The gospel addresses the root of our problem, which is our need for heart transformation through the gospel of the Lord Jesus Christ. Christ’s church is the only institution in this world entrusted with this message. Its mission has never been to fix the world’s social problems. Jesus gave the church “the keys of the kingdom of heaven” not the keys to City Hall.
That is not to say that the bad fruit of injustice around us does not need to be confronted. If we as Christians witness sexual abuse or the evils of racism within the church or denominational structures, we must confront that sin and seek to care for those who are entangled in the web of injustice. Our calling to be faithful gospel ambassadors does not prevent us from confronting sin, in fact, it would demand us to do so.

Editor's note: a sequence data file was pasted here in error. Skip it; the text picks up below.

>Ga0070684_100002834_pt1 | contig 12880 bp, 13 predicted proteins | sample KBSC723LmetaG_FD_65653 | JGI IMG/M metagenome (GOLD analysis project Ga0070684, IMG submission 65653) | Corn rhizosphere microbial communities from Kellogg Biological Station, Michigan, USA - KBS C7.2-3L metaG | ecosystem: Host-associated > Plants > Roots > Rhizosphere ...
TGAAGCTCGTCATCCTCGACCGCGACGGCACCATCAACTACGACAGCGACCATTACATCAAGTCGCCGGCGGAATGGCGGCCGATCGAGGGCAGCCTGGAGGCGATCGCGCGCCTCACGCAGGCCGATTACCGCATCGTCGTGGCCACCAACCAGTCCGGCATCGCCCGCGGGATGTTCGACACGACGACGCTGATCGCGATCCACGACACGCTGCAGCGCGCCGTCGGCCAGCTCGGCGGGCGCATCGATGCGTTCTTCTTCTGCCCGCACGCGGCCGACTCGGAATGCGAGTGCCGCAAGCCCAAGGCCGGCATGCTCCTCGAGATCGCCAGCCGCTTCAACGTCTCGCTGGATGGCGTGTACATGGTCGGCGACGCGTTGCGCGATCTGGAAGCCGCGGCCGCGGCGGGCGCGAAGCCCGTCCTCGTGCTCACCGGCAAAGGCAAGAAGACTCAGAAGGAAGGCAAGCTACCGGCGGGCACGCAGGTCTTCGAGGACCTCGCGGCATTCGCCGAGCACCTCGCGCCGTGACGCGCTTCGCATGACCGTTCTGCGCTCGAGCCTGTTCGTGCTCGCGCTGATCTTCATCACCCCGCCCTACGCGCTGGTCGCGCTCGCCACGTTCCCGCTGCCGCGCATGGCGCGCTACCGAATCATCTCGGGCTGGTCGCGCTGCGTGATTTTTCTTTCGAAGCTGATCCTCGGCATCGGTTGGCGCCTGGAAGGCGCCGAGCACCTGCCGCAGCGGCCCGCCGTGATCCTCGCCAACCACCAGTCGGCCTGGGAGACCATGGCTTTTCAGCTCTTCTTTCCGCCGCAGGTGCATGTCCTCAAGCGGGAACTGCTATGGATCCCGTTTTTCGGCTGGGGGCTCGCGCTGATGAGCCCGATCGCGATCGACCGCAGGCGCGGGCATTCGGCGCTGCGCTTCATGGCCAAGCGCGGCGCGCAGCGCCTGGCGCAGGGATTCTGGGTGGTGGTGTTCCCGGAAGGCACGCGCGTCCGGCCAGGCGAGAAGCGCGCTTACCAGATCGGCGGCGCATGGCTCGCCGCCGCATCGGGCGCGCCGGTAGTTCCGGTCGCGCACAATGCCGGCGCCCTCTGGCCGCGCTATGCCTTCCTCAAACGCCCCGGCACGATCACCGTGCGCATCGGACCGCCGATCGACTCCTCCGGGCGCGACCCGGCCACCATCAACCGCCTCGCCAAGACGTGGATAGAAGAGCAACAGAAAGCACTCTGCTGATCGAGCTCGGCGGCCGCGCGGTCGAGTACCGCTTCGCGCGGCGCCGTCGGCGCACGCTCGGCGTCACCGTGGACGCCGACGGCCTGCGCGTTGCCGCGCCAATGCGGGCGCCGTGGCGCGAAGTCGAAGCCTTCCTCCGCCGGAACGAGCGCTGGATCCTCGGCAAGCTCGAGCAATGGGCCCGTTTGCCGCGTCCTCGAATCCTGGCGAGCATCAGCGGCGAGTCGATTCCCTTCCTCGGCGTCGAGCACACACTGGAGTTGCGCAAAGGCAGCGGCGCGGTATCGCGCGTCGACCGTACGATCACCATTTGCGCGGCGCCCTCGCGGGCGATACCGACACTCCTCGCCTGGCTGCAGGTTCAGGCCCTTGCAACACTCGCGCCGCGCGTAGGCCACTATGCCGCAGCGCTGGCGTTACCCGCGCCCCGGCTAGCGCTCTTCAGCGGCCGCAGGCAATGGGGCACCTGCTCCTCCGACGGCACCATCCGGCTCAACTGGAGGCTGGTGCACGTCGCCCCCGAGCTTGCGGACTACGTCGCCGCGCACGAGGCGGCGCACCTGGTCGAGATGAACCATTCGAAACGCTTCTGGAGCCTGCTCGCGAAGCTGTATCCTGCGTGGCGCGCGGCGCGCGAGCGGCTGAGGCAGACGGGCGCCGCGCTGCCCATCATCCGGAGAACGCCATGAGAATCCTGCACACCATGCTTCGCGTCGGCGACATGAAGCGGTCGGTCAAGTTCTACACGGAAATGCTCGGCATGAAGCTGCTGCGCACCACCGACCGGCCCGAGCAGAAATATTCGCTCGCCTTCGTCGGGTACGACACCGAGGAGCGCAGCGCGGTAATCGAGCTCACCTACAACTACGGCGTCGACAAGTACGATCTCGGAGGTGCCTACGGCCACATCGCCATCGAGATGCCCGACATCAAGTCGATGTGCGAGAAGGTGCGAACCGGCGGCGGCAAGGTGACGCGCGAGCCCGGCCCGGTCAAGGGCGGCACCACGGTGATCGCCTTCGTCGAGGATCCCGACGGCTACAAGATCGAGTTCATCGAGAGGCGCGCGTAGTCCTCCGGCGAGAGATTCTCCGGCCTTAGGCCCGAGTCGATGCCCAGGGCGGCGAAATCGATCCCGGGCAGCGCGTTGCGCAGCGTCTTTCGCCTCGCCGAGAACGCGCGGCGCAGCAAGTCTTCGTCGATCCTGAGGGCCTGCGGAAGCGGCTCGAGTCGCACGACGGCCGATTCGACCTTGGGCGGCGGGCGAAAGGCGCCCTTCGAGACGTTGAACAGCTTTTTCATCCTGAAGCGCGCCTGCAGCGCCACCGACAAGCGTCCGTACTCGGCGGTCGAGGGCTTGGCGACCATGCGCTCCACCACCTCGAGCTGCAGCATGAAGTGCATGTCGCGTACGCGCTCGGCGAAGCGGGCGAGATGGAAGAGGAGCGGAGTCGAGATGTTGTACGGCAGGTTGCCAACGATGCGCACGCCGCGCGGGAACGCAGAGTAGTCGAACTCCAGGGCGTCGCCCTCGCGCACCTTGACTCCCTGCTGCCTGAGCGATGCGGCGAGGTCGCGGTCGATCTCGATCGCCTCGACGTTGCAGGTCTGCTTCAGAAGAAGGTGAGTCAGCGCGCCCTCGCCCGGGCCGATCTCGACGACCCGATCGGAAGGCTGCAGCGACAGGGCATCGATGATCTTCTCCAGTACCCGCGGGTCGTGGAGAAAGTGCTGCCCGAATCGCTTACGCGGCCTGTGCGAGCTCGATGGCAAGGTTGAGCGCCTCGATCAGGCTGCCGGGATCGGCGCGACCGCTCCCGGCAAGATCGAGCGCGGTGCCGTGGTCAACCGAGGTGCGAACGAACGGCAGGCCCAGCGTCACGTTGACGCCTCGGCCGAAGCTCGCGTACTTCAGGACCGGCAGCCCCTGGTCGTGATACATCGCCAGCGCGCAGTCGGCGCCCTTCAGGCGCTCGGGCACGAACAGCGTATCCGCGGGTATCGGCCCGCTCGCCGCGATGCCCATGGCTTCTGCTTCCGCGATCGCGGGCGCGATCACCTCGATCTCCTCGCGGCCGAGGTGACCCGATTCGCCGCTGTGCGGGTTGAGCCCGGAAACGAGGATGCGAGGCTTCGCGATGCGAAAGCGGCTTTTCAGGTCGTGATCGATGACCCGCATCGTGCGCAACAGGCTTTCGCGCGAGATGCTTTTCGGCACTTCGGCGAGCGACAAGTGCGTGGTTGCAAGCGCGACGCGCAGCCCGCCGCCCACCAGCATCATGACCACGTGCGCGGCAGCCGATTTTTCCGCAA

However, when the Church raises social reform and political methods above the gospel we will find ourselves drifting from our mission. The greatest means by which to change this world is for the church to carry out its God-given task of confronting the root of our problem and offering the only real solution – authentic gospel transformation.
History has exposed the serious danger of the church allowing social reform to interrupt its calling. Churches drifting from the mission of addressing the root of the problem in this world to the fruit of the problem have always led to spiritual disaster. Over time, they began to view the fruit of the problem as the root of the problem and the biblical gospel was replaced with a social gospel – which is no gospel at all (Galatians 1:6-7).
If the church wants to follow the example of Jesus and fulfill its mission, it must use every opportunity to faithfully preach the gospel to all nations. This only happens as the church remains faithful to preach Christ crucified and call all people to repentance and faith in him. Anything else is simply mission drift.